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What lurks behind Bear Stearns bailout?

Published Apr 10, 2008 1:17 AM

The banks are made of marble
With a guard at every door
And the vaults are stuffed with silver
That the workers sweated for

—Folk song by Les Rice

The week of March 10, the fourth-largest U.S. investment bank, Bear Stearns, collapsed. Panic-stricken investors, shareholders, employees and other creditors simultaneously demanded their money in a run on the bank, which had become the second-largest trader in speculative financial instruments.

Fear of a capitalist meltdown spread through the financial markets. Giant commercial banks CitiGroup, Bank of America and Wachovia, plus investment banks Lehman Brothers, Merrill Lynch and a host of others, were also swept up in a tsunami of risky investments. All were flooded with subprime mortgages, faulty structured investment vehicles, opaque credit default swaps and other over-valued financial instruments. They were forced to write down hundreds of billions in losses.

Britain’s Northern Rock went belly up, forcing the government to pick up the pieces. Swiss bank UBS, Germany’s Deutsche Bank and other European banks were also caught up in the whirlpool of risky financial instruments.

Was this the beginning of a 1929 meltdown? Or would bailing out the banks avoid a crash?

On the weekend of March 14-16, the leaders of the Federal Reserve Board and the government met in all-night sessions, panicked and fearful of a financial meltdown. Most important, JPMorgan Chase, one of the most powerful banking conglomerates in the world, was invited to join the conclave. It became the key player, dominating the negotiations and demanding big-time collateral and guarantees to buy out Bear Stearns and alleviate the fears of Wall Street.

Federal Reserve Board chair Ben Bernanke and President Timothy Geithner of the New York Federal Reserve, architects of the Bear Stearns bailout, were soon called before the Senate Finance Committee. They “compared the turmoil that weekend to the Panic of 1907 and the Great Depression-era run on banks.” (Bloomberg.com, April 4)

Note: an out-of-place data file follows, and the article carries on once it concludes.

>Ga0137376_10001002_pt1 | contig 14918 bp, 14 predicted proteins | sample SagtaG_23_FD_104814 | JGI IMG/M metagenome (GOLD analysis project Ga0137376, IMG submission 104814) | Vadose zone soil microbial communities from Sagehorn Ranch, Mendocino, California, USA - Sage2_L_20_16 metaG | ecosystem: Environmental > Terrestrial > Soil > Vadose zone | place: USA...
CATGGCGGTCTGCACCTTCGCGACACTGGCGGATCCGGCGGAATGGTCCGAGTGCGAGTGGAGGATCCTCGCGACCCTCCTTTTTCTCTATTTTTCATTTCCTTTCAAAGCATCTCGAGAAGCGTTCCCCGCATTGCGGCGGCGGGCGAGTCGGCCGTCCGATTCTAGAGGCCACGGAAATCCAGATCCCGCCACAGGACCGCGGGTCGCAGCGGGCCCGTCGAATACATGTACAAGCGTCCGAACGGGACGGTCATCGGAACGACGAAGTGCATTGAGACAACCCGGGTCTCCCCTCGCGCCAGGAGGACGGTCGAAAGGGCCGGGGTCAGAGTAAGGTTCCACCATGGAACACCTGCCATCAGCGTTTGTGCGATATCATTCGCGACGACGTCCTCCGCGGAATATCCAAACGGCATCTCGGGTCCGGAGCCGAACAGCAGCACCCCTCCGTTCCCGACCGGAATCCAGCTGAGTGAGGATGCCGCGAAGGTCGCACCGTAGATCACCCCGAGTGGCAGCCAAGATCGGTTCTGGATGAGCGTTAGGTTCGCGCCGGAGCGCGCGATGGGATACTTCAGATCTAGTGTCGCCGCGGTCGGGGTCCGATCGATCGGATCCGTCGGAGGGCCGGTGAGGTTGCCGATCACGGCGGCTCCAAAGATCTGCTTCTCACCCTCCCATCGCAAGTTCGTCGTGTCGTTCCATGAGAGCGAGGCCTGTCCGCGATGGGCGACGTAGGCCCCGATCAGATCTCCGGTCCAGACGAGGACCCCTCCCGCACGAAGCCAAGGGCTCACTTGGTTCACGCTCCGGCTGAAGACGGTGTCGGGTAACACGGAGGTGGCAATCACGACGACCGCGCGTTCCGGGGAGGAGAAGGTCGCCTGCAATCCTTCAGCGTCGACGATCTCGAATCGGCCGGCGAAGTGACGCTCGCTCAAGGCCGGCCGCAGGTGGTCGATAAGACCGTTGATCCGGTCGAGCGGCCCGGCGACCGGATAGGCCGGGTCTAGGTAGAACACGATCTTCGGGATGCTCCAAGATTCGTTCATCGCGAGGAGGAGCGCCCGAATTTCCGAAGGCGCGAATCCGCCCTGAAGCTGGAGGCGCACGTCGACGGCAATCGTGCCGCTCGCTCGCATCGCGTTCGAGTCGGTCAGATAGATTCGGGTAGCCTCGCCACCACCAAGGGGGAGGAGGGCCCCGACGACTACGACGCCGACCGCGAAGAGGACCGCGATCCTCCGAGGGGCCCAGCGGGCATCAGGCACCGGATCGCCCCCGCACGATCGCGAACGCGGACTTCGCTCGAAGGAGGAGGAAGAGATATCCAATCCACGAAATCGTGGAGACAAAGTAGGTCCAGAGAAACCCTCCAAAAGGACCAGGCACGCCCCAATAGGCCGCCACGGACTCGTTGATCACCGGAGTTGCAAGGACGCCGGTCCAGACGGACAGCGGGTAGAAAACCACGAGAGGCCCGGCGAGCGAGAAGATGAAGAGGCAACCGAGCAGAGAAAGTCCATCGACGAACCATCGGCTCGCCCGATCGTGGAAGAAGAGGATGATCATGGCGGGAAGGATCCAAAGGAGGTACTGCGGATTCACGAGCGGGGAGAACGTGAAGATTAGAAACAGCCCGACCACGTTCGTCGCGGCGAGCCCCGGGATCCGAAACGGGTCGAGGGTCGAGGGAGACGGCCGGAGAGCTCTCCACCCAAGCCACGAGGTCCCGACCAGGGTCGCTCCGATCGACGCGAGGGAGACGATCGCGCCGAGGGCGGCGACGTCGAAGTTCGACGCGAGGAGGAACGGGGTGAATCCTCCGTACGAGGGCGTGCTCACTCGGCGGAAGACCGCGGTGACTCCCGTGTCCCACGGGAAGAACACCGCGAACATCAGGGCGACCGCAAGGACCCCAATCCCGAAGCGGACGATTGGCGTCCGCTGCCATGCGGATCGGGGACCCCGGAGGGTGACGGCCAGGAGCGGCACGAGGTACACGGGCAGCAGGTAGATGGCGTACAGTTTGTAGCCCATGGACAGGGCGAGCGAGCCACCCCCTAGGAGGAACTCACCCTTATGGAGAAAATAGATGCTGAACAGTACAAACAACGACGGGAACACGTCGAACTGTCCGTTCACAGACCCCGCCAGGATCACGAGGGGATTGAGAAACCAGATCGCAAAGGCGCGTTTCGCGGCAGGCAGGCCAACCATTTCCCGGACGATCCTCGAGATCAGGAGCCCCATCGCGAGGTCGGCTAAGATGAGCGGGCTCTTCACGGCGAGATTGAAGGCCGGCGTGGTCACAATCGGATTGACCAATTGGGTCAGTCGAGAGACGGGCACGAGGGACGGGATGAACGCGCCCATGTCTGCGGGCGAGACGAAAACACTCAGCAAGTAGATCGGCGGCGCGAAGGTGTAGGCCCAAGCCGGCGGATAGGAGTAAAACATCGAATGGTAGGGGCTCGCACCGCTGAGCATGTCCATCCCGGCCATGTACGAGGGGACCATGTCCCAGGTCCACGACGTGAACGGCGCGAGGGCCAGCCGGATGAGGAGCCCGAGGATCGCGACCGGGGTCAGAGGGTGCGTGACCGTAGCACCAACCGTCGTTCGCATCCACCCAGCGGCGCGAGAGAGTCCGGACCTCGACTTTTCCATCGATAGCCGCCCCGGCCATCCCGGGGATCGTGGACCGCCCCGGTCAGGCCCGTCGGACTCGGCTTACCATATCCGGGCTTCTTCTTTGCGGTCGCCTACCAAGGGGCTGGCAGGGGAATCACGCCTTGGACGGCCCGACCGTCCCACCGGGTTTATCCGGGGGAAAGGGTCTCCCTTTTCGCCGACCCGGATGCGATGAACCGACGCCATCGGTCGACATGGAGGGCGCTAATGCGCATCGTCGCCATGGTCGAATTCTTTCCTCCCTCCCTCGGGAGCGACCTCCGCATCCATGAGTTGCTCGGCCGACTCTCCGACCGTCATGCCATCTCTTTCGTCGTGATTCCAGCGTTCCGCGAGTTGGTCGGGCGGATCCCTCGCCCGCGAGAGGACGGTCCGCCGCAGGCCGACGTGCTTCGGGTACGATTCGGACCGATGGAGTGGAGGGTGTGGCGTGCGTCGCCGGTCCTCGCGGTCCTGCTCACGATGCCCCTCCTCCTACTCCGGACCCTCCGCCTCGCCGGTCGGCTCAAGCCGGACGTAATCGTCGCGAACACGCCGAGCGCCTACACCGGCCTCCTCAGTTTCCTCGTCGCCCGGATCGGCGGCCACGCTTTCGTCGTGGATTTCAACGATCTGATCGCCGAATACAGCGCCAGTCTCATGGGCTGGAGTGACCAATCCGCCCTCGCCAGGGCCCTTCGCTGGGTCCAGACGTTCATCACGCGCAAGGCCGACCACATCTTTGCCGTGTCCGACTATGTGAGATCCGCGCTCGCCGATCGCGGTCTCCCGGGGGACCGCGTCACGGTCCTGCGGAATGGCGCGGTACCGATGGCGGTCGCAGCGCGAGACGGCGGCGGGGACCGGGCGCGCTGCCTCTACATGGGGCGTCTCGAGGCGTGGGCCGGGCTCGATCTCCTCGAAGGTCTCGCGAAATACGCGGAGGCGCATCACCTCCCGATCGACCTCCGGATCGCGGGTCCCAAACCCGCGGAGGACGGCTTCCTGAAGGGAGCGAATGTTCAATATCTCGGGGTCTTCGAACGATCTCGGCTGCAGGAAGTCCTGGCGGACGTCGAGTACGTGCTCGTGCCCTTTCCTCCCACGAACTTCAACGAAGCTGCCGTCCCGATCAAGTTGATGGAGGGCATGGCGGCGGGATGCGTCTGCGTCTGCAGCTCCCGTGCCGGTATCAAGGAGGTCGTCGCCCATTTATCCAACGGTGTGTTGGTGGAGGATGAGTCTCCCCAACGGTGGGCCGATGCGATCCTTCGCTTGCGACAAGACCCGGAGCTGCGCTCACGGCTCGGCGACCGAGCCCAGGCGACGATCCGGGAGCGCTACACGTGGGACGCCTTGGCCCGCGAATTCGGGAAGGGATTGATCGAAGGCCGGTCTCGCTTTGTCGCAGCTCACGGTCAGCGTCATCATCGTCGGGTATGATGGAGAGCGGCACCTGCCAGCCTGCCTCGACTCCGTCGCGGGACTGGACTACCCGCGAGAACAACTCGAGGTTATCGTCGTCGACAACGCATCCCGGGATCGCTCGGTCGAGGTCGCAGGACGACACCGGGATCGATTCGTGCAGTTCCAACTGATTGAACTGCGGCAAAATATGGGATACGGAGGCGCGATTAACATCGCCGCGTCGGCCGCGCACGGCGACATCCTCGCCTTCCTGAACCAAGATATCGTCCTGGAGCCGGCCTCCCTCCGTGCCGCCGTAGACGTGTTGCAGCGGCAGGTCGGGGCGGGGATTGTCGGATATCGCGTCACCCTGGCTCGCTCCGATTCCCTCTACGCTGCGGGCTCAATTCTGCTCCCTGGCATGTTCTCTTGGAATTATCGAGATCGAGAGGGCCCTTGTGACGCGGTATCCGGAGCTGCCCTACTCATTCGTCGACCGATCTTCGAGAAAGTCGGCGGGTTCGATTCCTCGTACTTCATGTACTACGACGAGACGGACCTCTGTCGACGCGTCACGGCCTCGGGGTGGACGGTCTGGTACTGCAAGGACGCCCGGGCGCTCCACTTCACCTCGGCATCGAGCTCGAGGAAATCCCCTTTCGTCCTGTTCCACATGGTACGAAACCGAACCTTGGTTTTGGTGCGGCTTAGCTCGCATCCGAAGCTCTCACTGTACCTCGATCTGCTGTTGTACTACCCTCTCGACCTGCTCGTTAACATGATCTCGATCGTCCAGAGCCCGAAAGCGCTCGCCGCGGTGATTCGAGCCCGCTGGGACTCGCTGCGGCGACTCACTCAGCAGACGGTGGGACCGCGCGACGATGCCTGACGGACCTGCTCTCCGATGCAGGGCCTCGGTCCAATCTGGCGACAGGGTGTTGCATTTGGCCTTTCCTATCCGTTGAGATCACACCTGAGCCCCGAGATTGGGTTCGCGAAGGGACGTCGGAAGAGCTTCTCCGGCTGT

JPMorgan Chase is an amalgam of the infamous banking houses of Morgan and Rockefeller, widely heralded as the robber barons of yesteryear. They built empires of high finance off the blood, sweat and tears of mainly immigrant labor.

J. P. Morgan began his career by selling defective rifles to the government during the Civil War. He parlayed those profits into railroads built on stolen public land, and proceeded to build giant steel mills on the bones of small entrepreneurs.

John D. Rockefeller made his start in big oil by blowing up small rival oil operations, then expanding into mining and real estate. JP and JD came to dominate other monopolistic industries like auto and finance.

Both empires provoked wars abroad to consolidate their wealth, ruthlessly fought unions and brutalized workers, and created company towns and stores that kept workers in a constant state of debt and poverty.

Fed blesses Morgan buyout

In January, Bear Stearns stock had traded at $171 a share. By March, Jamie Dimon, head of JPMorgan Chase, saw a chance to steal this 85-year-old Wall Street dynasty at $2 a share. Although the price was later raised to $10, Bear Stearns shareholders and employees were totally wiped out.

For a pittance, JPMorgan acquired $1.2 billion in prime midtown property along with Bear Stearns’ premier assets. It arrogantly refused to take over most of the risky financial instruments, forcing the Fed, and eventually the worker/taxpayer, to assume that liability. The Fed blessed JPMorgan with a $29 billion credit line.